Chronic actinic dermatitis (CAD)
Also known as photosensitivity dermatitis and actinic reticuloid (PD/AR) syndrome; persistent
What is it?
CAD is a rare chronic inflammatory skin condition triggered by abnormal sensitivity to sunlight.
What causes it?
Ultraviolet (UV) radiation causes an inflammatory reaction in the skin; specifically, UVB, UVA and rarely, visible wavelengths of light. The reaction is similar to that seen in allergic contact dermatitis, and it is thought that an antigen in the skin is sensitised by light to stimulate an allergic reaction by the body’s immune system.
Who gets it?
It typically occurs in men over 50 years of age, particularly those who spend a lot of time outdoors. It is more common in temperate countries and its appearance worsens in summer or after sun exposure. All races may be affected, and it is not genetically inherited. People with CAD may have other types of inflammatory skin conditions such as atopic dermatitis, seborrhoiec dermatitis and allergic contact dermatitis. There may also be an association with HIV infection.
What does it look like?
Affected skin resembles chronic eczema; it is severely itchy, red, dry and thickened. Skin creases are prominent. The rash appears predominantly on sun exposed areas (face, neck, V-shaped area on chest, back of hands and forearms). It is worsened by exposure to sunlight, although some people can react to artificial light such as fluorescent lamps.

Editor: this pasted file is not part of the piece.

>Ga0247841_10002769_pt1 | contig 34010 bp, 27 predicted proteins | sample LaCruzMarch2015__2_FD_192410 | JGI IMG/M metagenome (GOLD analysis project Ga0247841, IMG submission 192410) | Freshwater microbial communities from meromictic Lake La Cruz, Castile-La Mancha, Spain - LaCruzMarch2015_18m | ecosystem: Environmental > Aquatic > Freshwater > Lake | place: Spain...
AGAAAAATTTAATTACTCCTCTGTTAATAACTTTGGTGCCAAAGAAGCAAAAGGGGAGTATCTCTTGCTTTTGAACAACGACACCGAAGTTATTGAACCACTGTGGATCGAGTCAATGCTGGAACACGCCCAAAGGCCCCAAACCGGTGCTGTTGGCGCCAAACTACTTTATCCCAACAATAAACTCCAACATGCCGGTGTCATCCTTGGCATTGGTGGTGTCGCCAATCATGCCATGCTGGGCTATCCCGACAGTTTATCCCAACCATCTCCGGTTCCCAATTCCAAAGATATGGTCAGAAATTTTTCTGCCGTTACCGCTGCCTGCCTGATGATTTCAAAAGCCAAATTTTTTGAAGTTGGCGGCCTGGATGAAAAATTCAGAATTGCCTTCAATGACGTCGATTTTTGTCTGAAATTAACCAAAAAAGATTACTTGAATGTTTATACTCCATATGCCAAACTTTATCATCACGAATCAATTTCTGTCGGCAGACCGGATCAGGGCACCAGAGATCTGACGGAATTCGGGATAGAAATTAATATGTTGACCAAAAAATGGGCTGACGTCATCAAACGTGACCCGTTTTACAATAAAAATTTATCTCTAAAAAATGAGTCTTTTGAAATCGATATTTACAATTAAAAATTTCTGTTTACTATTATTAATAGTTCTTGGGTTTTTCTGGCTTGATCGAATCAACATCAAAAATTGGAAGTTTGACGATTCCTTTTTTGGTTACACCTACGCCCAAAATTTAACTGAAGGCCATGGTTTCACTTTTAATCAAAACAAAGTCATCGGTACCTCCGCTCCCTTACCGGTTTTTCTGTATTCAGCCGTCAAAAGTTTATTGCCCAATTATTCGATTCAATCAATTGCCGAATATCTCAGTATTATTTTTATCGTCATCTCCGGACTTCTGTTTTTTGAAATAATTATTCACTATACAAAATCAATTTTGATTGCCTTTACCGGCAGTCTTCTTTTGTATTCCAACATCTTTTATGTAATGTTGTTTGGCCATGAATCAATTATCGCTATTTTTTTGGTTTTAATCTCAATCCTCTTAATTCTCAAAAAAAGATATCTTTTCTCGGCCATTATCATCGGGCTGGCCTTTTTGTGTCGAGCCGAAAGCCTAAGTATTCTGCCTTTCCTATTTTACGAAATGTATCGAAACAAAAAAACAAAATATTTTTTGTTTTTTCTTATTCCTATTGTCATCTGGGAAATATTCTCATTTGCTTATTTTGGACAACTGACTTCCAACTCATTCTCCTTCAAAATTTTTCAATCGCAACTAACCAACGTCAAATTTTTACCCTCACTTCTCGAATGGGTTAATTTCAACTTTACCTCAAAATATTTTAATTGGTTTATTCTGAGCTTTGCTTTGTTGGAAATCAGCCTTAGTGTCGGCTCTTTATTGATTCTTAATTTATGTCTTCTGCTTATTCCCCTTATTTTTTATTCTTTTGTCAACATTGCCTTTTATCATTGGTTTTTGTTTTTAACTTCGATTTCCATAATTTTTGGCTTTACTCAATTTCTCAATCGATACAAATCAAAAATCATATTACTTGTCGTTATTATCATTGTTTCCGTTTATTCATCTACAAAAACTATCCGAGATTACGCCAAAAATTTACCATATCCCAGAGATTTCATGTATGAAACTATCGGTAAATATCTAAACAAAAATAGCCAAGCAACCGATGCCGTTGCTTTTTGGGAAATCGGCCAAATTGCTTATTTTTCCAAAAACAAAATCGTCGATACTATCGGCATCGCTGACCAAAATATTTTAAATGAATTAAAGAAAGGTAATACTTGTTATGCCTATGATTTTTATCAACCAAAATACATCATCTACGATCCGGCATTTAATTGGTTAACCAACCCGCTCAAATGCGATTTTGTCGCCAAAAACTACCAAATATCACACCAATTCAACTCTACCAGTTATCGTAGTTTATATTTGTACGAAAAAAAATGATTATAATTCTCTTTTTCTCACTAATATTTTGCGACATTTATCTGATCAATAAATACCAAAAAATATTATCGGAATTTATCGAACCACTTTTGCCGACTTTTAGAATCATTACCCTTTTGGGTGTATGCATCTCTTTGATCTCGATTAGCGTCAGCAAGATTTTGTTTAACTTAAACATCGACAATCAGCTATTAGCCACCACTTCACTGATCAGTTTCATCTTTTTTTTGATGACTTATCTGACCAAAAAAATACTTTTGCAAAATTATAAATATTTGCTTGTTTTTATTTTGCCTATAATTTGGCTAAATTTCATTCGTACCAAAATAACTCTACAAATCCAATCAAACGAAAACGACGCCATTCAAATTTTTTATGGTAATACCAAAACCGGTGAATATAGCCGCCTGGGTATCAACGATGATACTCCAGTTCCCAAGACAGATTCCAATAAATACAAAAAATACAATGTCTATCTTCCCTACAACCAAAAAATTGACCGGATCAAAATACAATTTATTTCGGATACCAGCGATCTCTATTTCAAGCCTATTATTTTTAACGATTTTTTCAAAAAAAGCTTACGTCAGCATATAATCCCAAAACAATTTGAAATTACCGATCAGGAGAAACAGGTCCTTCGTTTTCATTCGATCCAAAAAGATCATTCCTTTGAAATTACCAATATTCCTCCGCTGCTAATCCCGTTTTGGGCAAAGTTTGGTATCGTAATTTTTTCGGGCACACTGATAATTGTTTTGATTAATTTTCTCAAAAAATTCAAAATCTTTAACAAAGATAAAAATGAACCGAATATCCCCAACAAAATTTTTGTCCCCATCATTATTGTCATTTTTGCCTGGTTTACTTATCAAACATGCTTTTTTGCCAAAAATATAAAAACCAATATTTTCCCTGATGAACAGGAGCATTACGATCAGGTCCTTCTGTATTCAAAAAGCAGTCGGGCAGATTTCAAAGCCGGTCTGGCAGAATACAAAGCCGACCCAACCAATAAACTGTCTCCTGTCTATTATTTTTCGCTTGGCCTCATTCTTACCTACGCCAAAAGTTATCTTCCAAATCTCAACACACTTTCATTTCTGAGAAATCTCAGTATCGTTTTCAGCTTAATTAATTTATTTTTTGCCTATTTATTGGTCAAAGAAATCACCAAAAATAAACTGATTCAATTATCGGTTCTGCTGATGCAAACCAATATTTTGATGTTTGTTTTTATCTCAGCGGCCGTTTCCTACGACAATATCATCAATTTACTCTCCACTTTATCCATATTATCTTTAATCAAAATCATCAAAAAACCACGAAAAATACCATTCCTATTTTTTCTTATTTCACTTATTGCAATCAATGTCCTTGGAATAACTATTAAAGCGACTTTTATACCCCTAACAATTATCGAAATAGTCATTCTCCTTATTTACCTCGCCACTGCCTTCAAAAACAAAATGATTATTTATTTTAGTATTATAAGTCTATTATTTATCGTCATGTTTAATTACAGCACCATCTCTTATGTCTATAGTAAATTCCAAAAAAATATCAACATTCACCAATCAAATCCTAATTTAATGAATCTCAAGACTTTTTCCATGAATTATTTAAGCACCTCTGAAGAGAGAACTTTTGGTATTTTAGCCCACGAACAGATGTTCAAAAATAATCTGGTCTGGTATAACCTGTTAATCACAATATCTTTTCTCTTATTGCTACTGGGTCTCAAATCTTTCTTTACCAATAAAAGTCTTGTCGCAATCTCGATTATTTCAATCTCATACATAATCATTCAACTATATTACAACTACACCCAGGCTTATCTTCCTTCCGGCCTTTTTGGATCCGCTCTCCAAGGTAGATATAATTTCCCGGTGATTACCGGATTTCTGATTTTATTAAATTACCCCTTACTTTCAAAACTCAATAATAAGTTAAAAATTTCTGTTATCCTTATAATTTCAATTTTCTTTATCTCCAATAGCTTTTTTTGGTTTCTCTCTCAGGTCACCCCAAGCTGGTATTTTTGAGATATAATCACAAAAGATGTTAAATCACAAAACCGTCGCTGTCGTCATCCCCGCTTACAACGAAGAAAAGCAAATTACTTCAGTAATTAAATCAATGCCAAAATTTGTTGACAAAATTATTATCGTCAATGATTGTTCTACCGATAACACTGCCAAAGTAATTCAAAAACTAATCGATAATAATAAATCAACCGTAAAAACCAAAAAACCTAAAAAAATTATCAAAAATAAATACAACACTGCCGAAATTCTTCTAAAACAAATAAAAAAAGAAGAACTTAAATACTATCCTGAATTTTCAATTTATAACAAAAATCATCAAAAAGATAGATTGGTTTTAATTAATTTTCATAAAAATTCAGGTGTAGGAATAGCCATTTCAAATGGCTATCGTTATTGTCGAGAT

How is it diagnosed?
- CAD is suspected by its appearance and location on sun exposed areas. Tests the dermatologist may perform include:
- Phototests, or light tests, whereby UVB, UVA and/or visible light is directed onto exposed skin to trigger am eczema like skin reaction, supporting the diagnosis of CAD
- Blood, urine and stool tests to exclude autoimmune and other light-sensitive disorders
- Patch testing to identify chemical triggers and exclude allergic contact dermatitis, such as to drugs or plant substances
- Biopsy of the skin may help distinguish CAD from other inflammatory skin diseases
How is it treated?
The treatment approach depends on the severity of the disease. Importantly, avoidance to sun exposure is advised for all affected individuals, especially during peak UV times. Sun protection should include wearing clothing to cover bare skin and applying broad spectrum, high-protection sunscreen. If a contact allergy is implicated, it is necessary to cease exposure to the substance.
Skin based therapy includes:
- A strong steroid cream or ointment
- Tacrolimus or pimecrolimus cream
- Moisturiser for dry skin
- Fragrance-free soap to clean skin
Desensitisation with controlled exposure to UV radiation may be attempted under dermatologist supervision.
What is the outcome?
One study reported that the disease resolves in 10% of people after 5 years, 20% after 10 years and 50% after 15 years. Although it may spontaneously resolve, more commonly it is a chronic condition that persists for life. The symptoms can be controlled with careful sun avoidance and sun protection.
This information was written by Dr Alvin Lim, Dr Davin Lim